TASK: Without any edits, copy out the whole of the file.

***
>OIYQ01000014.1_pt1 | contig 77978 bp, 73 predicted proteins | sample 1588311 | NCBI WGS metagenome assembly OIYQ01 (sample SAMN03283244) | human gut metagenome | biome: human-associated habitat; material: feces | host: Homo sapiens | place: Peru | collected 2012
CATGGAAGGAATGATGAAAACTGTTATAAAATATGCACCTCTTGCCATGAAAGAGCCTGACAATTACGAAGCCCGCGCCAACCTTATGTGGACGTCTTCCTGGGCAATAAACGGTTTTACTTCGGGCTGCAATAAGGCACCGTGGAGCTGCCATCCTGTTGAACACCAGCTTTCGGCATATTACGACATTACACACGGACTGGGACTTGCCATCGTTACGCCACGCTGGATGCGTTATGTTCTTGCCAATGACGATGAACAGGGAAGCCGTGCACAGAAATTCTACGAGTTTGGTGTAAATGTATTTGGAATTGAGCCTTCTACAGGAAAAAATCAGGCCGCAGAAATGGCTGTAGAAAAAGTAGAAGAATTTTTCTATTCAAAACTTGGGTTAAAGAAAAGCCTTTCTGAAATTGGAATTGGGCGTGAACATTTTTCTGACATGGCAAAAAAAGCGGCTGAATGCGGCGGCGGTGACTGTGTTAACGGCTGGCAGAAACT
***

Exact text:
>OIYQ01000014.1_pt1 | contig 77978 bp, 73 predicted proteins | sample 1588311 | NCBI WGS metagenome assembly OIYQ01 (sample SAMN03283244) | human gut metagenome | biome: human-associated habitat; material: feces | host: Homo sapiens | place: Peru | collected 2012
CATGGAAGGAATGATGAAAACTGTTATAAAATATGCACCTCTTGCCATGAAAGAGCCTGACAATTACGAAGCCCGCGCCAACCTTATGTGGACGTCTTCCTGGGCAATAAACGGTTTTACTTCGGGCTGCAATAAGGCACCGTGGAGCTGCCATCCTGTTGAACACCAGCTTTCGGCATATTACGACATTACACACGGACTGGGACTTGCCATCGTTACGCCACGCTGGATGCGTTATGTTCTTGCCAATGACGATGAACAGGGAAGCCGTGCACAGAAATTCTACGAGTTTGGTGTAAATGTATTTGGAATTGAGCCTTCTACAGGAAAAAATCAGGCCGCAGAAATGGCTGTAGAAAAAGTAGAAGAATTTTTCTATTCAAAACTTGGGTTAAAGAAAAGCCTTTCTGAAATTGGAATTGGGCGTGAACATTTTTCTGACATGGCAAAAAAAGCGGCTGAATGCGGCGGCGGTGACTGTGTTAACGGCTGGCAGAAACT